On the 50th anniversary of the March on Washington for Jobs and Freedom, we celebrate by showcasing some of the documents, photos, and speeches from this event that was a highlight of the civil rights movement.
The line up of speakers and singers showcased great singers including Marian Anderson, Odetta, Mahalia Jackson, The Freedom Singers, Bob Dylan, and Joan Baez, but the music and singing often spilled out to the crowd as well. This clip complies all of the recorded performances from that day and gives the viewer a feeling for crowd’s participation as well.
The program lists Myrile Evers as speaking but in the end she did not speak. Daisy Bates, a civil rights activist who played a major role in the Little Rock School Integration crisis spoke, as did the famed singer and dancer, Josephine Baker.
John Lewis, one of the youngest speakers that day, was a member of the Student Nonviolent Coordinating Committee and generated some controversy with his proposed speech. Lewis had circulated the text of his speech beforehand and was asked by some of the organizers of the speech to change the more militant sections. In his interview for Eyes on the Prize, Lewis talked about the speech and changed he made,
But I suggested that as a movement that we could not wait on the President on members of the Congress. We had to take matters into our own hand, and went on to say that, that the day might come when we would not confine our marching on Washington, where we might be forced to march through the south the way Sherman did, nonviolently. And some of the people suggested that was inflammatory, that would call people to riot, and you shouldn’t use that type of language. And Mr. Randolph really came to my defense…But even after we got, after we arrived at the Lincoln Memorial, people had problems with some of the changes. The use of the word “revolution.” I used “revolution” in it, the word revolution in the speech, at least once, the word “masses.”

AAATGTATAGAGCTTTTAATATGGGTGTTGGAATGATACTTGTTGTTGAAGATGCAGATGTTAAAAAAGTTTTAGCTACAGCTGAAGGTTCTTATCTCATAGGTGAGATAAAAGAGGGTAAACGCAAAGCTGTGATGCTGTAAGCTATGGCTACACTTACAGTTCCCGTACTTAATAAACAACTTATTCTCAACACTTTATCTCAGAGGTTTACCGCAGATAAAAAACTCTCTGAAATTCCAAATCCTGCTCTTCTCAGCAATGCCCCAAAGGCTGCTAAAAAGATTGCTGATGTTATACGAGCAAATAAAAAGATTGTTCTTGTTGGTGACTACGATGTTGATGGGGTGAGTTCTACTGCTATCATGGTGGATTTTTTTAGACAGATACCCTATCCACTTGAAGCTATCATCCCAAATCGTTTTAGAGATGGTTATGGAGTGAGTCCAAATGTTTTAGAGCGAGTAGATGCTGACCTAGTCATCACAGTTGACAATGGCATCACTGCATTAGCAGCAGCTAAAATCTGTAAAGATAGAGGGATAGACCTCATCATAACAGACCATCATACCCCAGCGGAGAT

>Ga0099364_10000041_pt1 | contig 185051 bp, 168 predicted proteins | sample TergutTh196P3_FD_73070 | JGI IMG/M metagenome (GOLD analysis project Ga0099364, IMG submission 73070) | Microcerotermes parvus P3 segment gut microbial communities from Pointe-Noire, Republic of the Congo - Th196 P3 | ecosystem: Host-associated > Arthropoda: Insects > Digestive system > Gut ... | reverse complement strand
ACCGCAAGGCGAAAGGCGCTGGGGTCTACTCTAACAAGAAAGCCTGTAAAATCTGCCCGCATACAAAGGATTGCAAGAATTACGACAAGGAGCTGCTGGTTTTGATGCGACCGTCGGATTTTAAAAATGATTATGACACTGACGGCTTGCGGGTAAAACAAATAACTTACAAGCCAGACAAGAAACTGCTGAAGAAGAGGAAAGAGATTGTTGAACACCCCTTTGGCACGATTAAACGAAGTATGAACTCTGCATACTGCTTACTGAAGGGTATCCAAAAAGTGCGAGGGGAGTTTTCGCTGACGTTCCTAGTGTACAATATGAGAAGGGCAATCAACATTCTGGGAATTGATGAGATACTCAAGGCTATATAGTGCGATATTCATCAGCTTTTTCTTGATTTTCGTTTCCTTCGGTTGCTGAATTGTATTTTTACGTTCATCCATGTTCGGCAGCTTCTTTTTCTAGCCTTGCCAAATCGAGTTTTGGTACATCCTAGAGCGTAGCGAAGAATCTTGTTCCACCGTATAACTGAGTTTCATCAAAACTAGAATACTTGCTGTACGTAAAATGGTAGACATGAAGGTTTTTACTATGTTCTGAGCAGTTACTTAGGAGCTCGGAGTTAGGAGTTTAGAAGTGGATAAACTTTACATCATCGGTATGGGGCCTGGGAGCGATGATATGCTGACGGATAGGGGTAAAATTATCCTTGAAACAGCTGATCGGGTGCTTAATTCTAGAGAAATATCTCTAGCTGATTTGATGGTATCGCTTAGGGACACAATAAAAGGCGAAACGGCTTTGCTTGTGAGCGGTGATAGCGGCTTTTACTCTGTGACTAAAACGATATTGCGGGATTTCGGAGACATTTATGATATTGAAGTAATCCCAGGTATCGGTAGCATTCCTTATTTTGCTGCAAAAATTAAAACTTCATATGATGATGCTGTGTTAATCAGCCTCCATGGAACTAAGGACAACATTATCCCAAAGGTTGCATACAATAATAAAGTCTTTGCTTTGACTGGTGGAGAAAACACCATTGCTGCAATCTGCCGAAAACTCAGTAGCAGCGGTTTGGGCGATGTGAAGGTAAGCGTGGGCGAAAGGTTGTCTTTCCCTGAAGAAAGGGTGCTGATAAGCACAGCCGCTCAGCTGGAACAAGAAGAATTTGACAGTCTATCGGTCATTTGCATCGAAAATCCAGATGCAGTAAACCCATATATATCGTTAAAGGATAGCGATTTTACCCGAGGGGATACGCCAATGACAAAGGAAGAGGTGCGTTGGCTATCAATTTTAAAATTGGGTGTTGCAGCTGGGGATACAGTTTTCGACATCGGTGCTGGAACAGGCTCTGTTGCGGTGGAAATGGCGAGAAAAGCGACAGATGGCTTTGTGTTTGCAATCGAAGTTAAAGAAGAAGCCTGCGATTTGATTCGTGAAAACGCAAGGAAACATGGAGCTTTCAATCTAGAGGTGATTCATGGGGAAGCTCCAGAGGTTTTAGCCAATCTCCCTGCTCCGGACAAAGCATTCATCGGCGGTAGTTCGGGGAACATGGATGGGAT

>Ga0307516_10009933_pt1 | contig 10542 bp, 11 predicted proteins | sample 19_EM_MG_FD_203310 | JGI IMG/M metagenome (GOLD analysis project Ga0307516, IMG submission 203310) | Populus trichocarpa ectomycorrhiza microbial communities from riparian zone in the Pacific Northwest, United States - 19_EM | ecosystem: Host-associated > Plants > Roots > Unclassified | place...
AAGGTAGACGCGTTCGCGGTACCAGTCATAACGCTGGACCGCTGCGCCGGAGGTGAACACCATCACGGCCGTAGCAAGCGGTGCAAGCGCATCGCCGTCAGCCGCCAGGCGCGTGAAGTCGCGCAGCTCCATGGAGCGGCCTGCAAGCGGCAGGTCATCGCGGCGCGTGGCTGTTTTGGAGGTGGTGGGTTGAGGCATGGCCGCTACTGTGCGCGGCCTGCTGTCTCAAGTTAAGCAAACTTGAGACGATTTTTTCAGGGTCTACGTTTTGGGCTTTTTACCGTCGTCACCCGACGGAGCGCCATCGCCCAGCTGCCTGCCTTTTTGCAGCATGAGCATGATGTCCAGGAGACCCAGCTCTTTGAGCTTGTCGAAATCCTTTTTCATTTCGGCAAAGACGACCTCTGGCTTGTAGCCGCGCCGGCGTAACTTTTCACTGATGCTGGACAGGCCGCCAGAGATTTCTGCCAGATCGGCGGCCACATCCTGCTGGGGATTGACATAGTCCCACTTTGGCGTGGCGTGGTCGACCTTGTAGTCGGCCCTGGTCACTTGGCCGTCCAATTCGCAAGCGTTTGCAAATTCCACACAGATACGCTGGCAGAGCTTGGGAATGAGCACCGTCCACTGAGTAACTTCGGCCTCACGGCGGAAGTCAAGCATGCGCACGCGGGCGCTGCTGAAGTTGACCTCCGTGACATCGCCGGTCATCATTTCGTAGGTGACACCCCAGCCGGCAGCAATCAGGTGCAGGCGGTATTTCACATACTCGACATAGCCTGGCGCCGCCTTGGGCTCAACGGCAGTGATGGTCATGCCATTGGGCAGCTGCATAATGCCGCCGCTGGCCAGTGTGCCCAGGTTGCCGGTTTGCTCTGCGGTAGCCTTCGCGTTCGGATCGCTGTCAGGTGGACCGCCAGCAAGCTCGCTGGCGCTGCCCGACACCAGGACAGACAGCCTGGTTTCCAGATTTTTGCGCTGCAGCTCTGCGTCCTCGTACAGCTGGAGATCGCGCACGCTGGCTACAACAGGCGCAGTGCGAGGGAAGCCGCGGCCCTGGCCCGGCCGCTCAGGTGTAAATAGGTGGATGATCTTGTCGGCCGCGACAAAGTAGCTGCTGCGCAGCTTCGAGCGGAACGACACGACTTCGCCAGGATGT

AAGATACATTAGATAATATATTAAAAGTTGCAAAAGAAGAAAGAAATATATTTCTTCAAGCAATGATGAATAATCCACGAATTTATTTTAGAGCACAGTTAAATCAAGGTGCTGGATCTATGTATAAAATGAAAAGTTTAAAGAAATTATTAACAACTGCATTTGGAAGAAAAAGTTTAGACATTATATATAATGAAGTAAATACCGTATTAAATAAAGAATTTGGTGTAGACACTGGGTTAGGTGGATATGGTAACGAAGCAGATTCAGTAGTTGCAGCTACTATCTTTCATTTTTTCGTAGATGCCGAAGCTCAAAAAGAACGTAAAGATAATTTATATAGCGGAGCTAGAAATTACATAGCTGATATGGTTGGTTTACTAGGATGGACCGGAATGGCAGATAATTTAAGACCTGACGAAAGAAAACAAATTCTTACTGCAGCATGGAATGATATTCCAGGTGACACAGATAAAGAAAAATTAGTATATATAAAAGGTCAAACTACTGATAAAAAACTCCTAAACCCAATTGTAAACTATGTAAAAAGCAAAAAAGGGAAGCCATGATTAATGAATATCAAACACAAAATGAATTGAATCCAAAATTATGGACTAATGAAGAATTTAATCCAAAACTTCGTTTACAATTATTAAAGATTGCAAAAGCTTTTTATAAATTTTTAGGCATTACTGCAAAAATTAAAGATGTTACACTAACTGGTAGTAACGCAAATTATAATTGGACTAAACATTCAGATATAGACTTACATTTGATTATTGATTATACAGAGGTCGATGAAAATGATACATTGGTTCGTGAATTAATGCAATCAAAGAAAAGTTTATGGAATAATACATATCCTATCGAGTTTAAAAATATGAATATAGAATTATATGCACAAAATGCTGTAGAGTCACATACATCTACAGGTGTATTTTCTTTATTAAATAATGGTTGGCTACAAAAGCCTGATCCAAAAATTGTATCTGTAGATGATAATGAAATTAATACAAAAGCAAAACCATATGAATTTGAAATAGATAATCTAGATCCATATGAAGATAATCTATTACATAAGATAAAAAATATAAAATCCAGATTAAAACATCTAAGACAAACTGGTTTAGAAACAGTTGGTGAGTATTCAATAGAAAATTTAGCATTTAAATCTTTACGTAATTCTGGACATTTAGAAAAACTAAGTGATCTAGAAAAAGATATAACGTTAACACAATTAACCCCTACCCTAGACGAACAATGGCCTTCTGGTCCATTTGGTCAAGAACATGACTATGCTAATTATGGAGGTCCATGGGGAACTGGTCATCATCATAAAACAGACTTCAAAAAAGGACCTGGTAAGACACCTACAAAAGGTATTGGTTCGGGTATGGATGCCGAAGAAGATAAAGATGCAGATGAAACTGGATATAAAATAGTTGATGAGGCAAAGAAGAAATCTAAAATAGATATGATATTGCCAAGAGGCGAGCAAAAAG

I said in, in one part of the speech, “We are involved in a serious revolution.” I remember that very well. “The revolution is at, is at hand. The masses are on the march” or something like that. People, they couldn’t deal with that. And it was, you know, it’s nothing. You look back on it, and, and in 1965, all of that, what we tried to suggest in that speech on the concern of voting rights, came to pass. The people in Selma, the people in Mississippi, made it real through the Voting Rights Act. And you know, all of the things that SNCC predicted and projected during that period came to pass in the Voter Rights Act 1965. And, but for that, you know, day, it was, tended to be looked upon as being radical and extreme.
—Interview with John Lewis, conducted by Blackside, Inc. on May 14, 1979, for Eyes on the Prize: America’s Civil Rights Years (1954-1965). Washington University Libraries, Film and Media Archive, Henry Hampton Collection.
The march culminated in Martin Luther King, Jr’s rousing and inspiring “I Have A Dream” speech. Reflecting the spontaneity of the day and the King’s skill as a speaker, the original text of the speech did not include the lines about the dream. King had done variations on that theme in previous speeches but had been told by his colleague Wyatt Tee Walker, and others, not to include it. In the moment though, when singer Mahalia Jackson called out for Martin to tell them about the dream. He did and spoke in soaring rhetoric and poetic terms that moved not only the people at the march but the radio and television audience that were broadcasting the speakers and proceedings of the march.
The speech was widely recognized as a masterpiece of rhetoric and was recently added to the National Recording Registry of the Library of Congress. Drawing on numerous literary, biblical, and historical references, and using a repetition of lines that builds to an emotional high point, King’s words and delivery of the speech have a power that is still felt today.